Table of Contents

Part 1. Descriptive Epidemiology.
Childhood Obesity in the WHO European Region.
The Epidemiology of Childhood Obesity in Canada, Mexico and the United States.
Epidemiology of Obesity in Children in South America.
Epidemiology of Obesity in Children and Adolescents in Australia, New Zealand and the Pacific Region.
Prevalence and Etiology: Middle East and North Africa (MENA) Countries.
Prevalence of Overweight and Obesity in Japan.
Social Epidemiology of Nutritional Burden Among Children and Adolescents in India.
Epidemiology of Obesity in Children and Adolescents in China.
Epidemiology and Clinical Profile of Obesity in Children and Adolescents: South-East Asia and Singapore.
Childhood Obesity: Prevalence Worldwide.
Synthesis Part I.
Part 2. Etiological Factors.
Genetic Factors.
Genetics and Nutrigenomics of Obesity.
Neuroendocrine Regulation.
Perinatal and Infant Determinants of Obesity.
Food Patterns and Nutrient Intake in Relation to Childhood Obesity.
Physical Activity, Fitness and Fatness in Children and Adolescents.
Sedentary Behaviors and Obesity in Children and Adolescents.
Socio-Economic Status and Obesity in Childhood.
Environmental Factors: Opportunities and Barriers for Physical Activity, and Healthy Eating.
Psychosocial Aspects of Childhood Obesity.
Consumer Behavior in Childhood Obesity Research and Policy.
Eating Behavior and Weight in Children.
Childhood Obesity: Etiology.
Synthesis Part II.
Ethics and Public Policy.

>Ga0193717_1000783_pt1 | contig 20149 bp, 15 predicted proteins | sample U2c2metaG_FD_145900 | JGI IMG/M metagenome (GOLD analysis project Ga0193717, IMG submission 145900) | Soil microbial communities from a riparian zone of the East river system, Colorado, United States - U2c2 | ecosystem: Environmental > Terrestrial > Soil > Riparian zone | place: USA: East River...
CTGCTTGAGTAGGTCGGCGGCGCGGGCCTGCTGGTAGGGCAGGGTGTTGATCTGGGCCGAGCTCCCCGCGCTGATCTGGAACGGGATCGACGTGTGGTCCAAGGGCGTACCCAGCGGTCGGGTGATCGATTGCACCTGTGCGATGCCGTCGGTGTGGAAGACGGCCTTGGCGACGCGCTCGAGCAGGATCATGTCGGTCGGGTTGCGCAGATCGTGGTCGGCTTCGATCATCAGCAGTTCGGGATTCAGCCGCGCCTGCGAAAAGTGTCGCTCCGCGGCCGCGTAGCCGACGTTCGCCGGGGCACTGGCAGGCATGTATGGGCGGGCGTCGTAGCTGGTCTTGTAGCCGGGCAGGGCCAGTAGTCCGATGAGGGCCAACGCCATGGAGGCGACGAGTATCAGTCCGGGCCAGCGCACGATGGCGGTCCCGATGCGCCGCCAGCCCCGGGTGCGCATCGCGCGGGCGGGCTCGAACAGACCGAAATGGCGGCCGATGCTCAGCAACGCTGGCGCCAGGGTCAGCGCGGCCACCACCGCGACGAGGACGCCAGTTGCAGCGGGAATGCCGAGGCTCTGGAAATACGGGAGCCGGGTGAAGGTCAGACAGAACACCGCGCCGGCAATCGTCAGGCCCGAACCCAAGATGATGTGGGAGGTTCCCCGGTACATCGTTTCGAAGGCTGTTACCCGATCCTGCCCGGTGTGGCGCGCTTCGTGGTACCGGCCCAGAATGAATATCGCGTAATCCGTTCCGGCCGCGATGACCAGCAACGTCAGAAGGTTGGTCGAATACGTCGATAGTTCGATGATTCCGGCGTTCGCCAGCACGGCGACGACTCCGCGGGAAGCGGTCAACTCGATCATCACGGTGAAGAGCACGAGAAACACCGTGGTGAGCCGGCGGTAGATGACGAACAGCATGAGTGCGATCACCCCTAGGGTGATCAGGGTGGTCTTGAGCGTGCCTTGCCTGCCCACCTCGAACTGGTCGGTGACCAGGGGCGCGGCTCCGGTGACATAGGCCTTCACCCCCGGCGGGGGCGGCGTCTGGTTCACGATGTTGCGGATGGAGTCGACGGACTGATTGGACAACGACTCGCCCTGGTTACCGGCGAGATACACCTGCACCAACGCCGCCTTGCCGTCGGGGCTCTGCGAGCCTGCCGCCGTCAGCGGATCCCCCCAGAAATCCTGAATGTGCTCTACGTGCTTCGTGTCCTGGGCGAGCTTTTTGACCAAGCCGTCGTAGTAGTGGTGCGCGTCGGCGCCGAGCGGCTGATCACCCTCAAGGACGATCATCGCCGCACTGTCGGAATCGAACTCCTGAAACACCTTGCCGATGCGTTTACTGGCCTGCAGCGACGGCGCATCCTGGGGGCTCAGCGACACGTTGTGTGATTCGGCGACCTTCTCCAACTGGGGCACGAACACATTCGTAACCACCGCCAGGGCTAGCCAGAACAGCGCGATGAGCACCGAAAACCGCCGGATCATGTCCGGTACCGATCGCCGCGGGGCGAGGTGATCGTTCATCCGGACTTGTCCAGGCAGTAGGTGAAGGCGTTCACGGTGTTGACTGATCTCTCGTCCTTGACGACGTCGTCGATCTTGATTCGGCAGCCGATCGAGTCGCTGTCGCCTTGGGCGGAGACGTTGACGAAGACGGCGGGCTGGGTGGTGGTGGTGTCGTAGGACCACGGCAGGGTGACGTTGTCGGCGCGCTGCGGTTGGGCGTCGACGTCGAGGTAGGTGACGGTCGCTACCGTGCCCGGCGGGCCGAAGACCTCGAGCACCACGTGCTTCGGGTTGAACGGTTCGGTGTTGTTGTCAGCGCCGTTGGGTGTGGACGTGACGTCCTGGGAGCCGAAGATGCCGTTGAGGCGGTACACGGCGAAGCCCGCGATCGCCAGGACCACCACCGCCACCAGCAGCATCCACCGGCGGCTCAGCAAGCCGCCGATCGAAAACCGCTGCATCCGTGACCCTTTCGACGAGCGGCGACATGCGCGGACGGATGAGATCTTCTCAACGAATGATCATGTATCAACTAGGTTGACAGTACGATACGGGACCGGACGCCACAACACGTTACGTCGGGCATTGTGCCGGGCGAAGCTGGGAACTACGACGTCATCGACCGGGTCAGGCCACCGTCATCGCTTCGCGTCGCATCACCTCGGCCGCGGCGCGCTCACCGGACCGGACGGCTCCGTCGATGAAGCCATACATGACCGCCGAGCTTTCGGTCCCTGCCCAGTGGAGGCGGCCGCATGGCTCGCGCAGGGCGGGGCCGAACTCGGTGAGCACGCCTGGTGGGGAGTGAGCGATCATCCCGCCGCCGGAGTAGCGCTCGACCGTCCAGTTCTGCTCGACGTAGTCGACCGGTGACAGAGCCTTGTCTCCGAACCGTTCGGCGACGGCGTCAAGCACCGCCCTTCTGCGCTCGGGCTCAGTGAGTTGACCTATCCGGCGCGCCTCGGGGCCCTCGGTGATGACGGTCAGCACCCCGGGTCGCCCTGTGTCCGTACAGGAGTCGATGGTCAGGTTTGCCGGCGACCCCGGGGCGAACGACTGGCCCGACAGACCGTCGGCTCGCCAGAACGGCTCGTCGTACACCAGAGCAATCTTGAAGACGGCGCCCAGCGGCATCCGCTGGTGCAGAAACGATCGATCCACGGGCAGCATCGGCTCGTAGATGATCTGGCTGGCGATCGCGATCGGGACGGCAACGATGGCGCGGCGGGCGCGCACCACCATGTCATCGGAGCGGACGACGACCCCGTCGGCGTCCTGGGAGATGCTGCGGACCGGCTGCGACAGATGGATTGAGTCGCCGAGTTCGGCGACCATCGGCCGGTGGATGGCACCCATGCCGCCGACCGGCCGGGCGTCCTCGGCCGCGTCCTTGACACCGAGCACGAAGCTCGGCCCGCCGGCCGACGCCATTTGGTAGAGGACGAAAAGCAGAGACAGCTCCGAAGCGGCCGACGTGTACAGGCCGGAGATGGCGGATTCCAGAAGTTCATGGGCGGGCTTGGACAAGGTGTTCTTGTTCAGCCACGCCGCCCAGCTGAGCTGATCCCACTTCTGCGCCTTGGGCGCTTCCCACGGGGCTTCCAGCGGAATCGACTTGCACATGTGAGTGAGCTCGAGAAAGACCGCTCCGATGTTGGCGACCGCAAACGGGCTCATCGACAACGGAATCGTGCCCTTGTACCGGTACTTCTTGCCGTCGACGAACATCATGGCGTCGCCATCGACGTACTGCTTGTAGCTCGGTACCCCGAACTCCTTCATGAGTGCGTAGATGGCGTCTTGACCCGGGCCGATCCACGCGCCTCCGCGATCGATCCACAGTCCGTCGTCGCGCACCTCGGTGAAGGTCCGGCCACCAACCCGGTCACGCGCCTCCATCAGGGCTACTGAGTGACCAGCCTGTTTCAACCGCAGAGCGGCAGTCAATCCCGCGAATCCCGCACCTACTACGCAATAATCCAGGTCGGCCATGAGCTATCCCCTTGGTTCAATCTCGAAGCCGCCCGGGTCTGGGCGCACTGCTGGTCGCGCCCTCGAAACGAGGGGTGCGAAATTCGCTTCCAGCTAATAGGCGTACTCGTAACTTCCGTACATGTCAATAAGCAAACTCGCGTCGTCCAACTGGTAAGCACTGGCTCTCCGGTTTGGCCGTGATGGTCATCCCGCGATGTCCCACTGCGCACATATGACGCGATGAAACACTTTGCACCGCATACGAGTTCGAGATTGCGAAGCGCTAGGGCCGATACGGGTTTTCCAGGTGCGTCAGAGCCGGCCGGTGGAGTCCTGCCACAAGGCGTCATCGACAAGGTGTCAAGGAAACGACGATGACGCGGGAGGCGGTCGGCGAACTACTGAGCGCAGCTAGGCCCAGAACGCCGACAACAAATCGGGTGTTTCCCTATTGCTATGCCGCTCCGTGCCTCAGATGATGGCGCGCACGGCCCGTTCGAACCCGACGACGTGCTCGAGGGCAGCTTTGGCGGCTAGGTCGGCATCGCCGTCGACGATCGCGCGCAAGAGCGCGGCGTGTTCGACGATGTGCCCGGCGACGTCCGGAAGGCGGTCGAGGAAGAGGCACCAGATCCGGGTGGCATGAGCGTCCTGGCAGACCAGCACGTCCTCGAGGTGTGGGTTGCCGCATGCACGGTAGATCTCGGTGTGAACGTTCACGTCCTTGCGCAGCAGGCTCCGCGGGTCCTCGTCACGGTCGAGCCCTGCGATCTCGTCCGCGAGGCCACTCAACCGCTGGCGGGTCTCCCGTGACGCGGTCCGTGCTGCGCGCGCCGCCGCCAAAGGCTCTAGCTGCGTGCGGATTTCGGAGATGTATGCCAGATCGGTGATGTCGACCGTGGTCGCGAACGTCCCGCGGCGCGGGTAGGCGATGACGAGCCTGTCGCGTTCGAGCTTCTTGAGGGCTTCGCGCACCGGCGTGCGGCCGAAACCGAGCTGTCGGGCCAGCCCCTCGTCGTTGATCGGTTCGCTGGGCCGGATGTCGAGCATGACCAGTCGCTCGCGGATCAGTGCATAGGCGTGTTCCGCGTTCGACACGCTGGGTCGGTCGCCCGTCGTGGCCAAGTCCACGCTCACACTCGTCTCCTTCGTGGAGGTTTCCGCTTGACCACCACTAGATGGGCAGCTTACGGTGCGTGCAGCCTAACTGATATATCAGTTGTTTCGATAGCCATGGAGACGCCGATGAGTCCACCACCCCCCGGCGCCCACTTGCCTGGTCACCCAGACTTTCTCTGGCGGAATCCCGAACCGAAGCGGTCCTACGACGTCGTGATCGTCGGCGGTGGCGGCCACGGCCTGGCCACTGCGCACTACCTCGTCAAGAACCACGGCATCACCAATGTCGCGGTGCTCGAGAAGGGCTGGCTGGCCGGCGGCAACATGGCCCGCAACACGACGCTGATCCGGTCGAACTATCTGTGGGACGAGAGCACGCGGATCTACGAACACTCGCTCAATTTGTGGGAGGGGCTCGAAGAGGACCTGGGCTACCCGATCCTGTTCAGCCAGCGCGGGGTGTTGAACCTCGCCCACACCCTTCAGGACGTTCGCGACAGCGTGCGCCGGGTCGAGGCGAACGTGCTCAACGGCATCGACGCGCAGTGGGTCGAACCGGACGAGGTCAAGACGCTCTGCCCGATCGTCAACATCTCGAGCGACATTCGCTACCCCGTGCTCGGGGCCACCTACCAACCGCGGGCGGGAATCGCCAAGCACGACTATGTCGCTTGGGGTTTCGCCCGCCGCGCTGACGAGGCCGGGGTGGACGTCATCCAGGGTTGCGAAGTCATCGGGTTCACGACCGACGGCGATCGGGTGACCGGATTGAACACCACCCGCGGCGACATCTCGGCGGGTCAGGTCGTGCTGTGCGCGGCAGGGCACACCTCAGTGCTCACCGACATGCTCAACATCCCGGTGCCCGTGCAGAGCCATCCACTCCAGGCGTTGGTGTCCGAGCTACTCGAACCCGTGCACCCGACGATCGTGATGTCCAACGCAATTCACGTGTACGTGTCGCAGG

Methodological Aspects for Childhood and Adolescence Obesity Epidemiology. Despite adults' best preventive efforts, childhood obesity is on the rise in most areas of the world and with it the prevalence of Type 2 diabetes, hypertension, cardiovascular disease, and other formerly adult-onset conditions. Epidemiology of Obesity in Children and Adolescents takes the global ecological approach that is needed to understand the scope of the problem and its multiple causes and mechanisms, and to aid in developing more effective prevention and intervention programs. In the book's first half, experts present a descriptive summary of youth obesity trends in ten world regions, broken down by age group, gender, socioeconomic status, and risk factors. Complementing these findings, part two reviews the evidence base regarding the variables, separately and in combination, having the most significant impact on young people's development of obesity, including: Genetic and nutrigenomic factors. Environmental and psychosocial factors, such as family shopping and eating habits and access to healthful foods. Neuroendocrine regulation. Prenatal and neonatal factors (e.g., gestational diabetes of the mother). Dietary factors, from nutrient content to young people's food preferences. Physical activity versus sedentary behavior. Epidemiology of Obesity in Children and Adolescents is necessary reading for the range of professionals involved in curtailing this epidemic, including public health specialists, epidemiologists, pediatricians, nurses, nutritionists, psychologists, health educators, and policymakers. --